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Thursday, January 31, 2013

History, truth and the insane belief in mainstream politics

"'You are a slow learner, Winston,' said O'Brien gently.
"'How can I help it?' he blubbered. 'How can I help seeing what is in front of my eyes? Two and two are four.'
"'Sometimes, Winston. Sometimes they are five. Sometimes they are three. Sometimes they are all of them at once. You must try harder. It is not easy to become sane.'"
- from "1984,"
by George Orwell (Part 3, Chapter 2)
If you have paid any attention to the Chuck Hagel, SecDef nomination hype, you probably heard the former Republican Senator's detractors calling him "out of the mainstream," when it comes to Israel, Iran, and involving the US in talks with terrorist organizations.
Witness Thursday morning's exchange between Hagel and Sen. John McCain, during the former's confirmation hearing. Hagel, as a Senator, made statements against Bush's 2007 troop surge in Iraq, equating it to a potential quagmire, a word used often to describe the war in Vietnam, where Hagel served and was wounded. McCain, himself a prisoner of the Vietcong during that conflict, insisted that the surge was a success and wanted his former colleague to take it back, to admit his previous position was a mistake.
“I’m not going to give you a yes or no,” Hagel told McCain. “I’ll defer that judgement to history."
"History has already made a judgement on the surge," McCain insisted, "and you’re on the wrong side of it."
This insistence on defining history as mainstream truth is a revisionism worthy of Orwell. Honest and frank answers are eschewed for blind allegiance and party fidelity. Engaging in "You're either with us or against us" tactics, especially when it comes to what's true or not, endangers our republic, because it attempts to supplant evidence with conviction.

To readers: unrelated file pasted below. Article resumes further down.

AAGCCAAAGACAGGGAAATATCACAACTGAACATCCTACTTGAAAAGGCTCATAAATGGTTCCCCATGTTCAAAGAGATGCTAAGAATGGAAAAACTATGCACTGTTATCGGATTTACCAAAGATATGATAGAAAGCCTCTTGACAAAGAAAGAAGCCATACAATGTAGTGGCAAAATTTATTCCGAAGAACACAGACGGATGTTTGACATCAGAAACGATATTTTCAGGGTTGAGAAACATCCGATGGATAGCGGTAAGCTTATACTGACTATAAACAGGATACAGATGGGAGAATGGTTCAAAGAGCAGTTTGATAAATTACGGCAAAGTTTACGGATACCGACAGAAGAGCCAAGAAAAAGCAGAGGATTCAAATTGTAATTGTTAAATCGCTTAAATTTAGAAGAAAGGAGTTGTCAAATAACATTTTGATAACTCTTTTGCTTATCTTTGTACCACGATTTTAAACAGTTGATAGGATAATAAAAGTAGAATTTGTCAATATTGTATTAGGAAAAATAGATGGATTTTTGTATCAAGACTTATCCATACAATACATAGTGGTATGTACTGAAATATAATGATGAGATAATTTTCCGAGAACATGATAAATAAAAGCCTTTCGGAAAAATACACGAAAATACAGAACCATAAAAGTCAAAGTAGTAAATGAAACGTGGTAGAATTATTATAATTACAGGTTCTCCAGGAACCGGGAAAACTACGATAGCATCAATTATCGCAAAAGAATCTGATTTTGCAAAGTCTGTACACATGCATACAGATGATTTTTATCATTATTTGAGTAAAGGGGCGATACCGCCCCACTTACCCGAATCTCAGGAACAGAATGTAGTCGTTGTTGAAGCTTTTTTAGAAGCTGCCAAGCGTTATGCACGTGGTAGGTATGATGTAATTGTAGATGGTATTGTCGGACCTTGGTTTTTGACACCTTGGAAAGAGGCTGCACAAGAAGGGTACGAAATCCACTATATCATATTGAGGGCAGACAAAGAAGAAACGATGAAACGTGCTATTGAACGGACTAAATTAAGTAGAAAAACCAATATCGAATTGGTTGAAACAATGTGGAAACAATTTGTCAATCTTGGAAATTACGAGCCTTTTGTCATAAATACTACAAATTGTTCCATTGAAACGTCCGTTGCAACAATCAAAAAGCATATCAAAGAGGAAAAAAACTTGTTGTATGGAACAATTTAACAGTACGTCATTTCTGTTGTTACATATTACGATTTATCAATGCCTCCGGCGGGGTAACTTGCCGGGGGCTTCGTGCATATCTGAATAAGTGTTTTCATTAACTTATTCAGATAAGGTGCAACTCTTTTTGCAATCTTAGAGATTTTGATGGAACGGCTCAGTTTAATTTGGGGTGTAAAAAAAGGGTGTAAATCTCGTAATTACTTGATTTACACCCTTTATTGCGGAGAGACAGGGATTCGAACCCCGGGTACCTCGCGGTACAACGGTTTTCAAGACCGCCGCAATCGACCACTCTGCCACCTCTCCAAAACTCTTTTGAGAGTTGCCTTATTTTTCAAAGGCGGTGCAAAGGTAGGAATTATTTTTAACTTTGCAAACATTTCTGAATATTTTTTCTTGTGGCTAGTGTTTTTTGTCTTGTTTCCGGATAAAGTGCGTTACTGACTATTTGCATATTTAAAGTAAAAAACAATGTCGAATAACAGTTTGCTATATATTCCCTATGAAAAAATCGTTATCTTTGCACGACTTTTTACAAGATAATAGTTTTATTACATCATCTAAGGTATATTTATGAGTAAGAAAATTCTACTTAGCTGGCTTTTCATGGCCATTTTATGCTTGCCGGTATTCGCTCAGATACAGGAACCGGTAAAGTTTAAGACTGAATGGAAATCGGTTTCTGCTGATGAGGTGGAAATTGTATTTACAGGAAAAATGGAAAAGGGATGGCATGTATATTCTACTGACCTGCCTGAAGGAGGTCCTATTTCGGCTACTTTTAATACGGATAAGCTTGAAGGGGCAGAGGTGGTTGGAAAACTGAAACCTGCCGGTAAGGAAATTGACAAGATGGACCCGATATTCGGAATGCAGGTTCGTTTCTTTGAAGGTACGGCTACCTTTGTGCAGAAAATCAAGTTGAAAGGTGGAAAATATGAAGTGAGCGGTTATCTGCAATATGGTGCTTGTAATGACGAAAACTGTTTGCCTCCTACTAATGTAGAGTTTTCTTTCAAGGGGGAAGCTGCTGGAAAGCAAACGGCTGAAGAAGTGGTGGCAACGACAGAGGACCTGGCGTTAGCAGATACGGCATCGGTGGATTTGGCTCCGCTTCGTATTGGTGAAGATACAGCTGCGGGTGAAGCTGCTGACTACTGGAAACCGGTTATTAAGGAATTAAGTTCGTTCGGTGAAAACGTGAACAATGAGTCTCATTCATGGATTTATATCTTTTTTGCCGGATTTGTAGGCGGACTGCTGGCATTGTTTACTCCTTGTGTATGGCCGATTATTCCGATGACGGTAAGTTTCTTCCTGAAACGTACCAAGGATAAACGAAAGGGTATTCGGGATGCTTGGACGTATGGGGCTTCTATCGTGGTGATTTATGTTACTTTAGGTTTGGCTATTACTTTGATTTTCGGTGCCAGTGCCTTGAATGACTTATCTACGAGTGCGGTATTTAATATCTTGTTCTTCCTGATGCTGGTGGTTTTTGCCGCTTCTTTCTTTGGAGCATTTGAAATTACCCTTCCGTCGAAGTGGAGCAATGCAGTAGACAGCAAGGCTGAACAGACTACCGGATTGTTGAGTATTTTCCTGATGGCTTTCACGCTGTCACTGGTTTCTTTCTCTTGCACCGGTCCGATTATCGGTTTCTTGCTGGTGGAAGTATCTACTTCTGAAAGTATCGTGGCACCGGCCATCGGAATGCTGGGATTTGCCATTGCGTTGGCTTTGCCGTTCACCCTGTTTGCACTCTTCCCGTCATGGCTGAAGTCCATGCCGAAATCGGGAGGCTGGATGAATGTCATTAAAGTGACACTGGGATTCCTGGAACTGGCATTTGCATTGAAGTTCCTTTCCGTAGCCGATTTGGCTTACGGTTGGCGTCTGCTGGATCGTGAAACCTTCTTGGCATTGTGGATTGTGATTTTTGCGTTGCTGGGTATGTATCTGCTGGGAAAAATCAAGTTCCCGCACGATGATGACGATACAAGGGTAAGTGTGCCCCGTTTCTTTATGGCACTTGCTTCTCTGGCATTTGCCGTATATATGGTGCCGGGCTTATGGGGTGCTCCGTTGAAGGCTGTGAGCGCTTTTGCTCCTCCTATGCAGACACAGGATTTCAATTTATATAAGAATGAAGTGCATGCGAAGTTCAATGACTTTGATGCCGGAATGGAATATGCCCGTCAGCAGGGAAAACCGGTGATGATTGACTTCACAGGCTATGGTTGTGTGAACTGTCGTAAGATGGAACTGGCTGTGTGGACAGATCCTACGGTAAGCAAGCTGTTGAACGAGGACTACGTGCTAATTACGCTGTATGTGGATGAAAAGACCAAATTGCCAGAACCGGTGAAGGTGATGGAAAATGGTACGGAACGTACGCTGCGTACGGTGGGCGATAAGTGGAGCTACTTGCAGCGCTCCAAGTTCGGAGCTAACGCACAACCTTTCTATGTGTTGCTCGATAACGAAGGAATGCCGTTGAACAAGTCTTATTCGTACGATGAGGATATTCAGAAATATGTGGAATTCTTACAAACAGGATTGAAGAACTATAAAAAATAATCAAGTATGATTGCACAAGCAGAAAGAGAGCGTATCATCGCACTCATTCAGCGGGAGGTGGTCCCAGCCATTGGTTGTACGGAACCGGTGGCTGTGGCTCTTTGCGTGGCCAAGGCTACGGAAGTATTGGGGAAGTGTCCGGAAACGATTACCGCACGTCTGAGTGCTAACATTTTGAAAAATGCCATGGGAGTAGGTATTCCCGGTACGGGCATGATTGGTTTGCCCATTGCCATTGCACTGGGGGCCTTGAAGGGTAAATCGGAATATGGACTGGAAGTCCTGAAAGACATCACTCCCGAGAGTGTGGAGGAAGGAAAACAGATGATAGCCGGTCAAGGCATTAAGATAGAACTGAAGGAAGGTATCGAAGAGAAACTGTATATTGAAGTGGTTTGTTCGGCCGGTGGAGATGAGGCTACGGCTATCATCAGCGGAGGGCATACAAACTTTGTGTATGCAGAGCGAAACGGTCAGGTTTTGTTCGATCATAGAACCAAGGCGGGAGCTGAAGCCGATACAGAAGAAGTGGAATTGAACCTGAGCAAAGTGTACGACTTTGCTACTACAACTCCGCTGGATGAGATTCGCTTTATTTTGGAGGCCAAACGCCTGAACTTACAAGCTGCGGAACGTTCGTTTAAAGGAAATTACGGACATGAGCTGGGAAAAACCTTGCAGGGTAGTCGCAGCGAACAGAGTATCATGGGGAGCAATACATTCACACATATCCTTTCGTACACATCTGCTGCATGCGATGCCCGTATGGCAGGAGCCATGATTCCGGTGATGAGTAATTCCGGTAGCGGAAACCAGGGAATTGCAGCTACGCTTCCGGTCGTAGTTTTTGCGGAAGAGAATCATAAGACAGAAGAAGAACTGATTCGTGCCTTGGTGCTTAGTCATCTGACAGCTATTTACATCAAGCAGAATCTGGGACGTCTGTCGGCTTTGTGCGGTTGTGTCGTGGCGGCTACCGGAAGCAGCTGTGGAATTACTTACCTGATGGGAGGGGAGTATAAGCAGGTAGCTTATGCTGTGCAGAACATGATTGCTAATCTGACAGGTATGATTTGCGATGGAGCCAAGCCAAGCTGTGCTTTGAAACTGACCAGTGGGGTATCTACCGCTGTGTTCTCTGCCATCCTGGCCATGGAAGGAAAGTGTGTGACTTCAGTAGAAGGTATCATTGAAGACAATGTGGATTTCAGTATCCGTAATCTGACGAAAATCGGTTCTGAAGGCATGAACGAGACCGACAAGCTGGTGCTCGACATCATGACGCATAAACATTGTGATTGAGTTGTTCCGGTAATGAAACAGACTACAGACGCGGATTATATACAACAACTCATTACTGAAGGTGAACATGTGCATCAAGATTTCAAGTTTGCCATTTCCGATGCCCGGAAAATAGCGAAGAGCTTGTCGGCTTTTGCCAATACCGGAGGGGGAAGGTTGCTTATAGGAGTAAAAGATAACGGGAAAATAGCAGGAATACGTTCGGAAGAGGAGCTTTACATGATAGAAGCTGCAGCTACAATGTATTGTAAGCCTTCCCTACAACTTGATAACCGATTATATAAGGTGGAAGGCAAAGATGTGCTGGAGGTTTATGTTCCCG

Wednesday, January 02, 2013

Shocker: Government shirks responsibility, again

The deal approved today is truly a missed opportunity to do something big to reduce our long-term fiscal problems…”
- from a statement released Tuesday, by Alan Simpson and Erskine Bowles, co-chairs of a bipartisan deficit reduction committee
If you don’t stand broadly and shoulder the responsibilities of governing, there should be no surprise when the house of cards you’ve tried to build over the last two years comes crashing down around you. That’s what happened over New Year’s Day, when the Senate, and then the House, passed an overwhelmingly bipartisan bill that mitigated the effects of the final sunset (thank God) of the Bush tax cuts.

As a solution to the so called “fiscal cliff,” the Senate version of a  revamped House bill falls short of averting every slippery rock on the way to the economic edge, but it was the only lifeline of agreement left after Speaker of the House, John Boehner (R-OH), turned down the president’s offer of early December, refusing to take the same tack with his caucus that he essentially was forced to take Tuesday night. Since he dropped the ball the White House handed him, Boehner had to make do with the cold, meatless bone of a compromise worked out between Sen. Mitch McConnell (R-KY) and Vice President Joe Biden.